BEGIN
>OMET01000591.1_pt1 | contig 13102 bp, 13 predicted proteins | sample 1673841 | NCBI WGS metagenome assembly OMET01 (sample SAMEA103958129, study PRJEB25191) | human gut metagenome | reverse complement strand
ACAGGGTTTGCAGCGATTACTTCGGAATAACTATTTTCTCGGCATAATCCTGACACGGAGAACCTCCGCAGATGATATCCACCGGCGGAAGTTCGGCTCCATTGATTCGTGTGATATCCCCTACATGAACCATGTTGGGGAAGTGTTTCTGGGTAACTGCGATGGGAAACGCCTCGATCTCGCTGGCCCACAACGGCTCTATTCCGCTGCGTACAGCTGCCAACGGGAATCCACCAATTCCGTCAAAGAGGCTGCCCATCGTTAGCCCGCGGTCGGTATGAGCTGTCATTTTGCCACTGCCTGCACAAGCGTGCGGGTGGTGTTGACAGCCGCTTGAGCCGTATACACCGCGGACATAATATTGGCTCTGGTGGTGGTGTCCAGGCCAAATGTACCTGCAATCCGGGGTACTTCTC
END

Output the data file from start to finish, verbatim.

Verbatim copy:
>OMET01000591.1_pt1 | contig 13102 bp, 13 predicted proteins | sample 1673841 | NCBI WGS metagenome assembly OMET01 (sample SAMEA103958129, study PRJEB25191) | human gut metagenome | reverse complement strand
ACAGGGTTTGCAGCGATTACTTCGGAATAACTATTTTCTCGGCATAATCCTGACACGGAGAACCTCCGCAGATGATATCCACCGGCGGAAGTTCGGCTCCATTGATTCGTGTGATATCCCCTACATGAACCATGTTGGGGAAGTGTTTCTGGGTAACTGCGATGGGAAACGCCTCGATCTCGCTGGCCCACAACGGCTCTATTCCGCTGCGTACAGCTGCCAACGGGAATCCACCAATTCCGTCAAAGAGGCTGCCCATCGTTAGCCCGCGGTCGGTATGAGCTGTCATTTTGCCACTGCCTGCACAAGCGTGCGGGTGGTGTTGACAGCCGCTTGAGCCGTATACACCGCGGACATAATATTGGCTCTGGTGGTGGTGTCCAGGCCAAATGTACCTGCAATCCGGGGTACTTCTC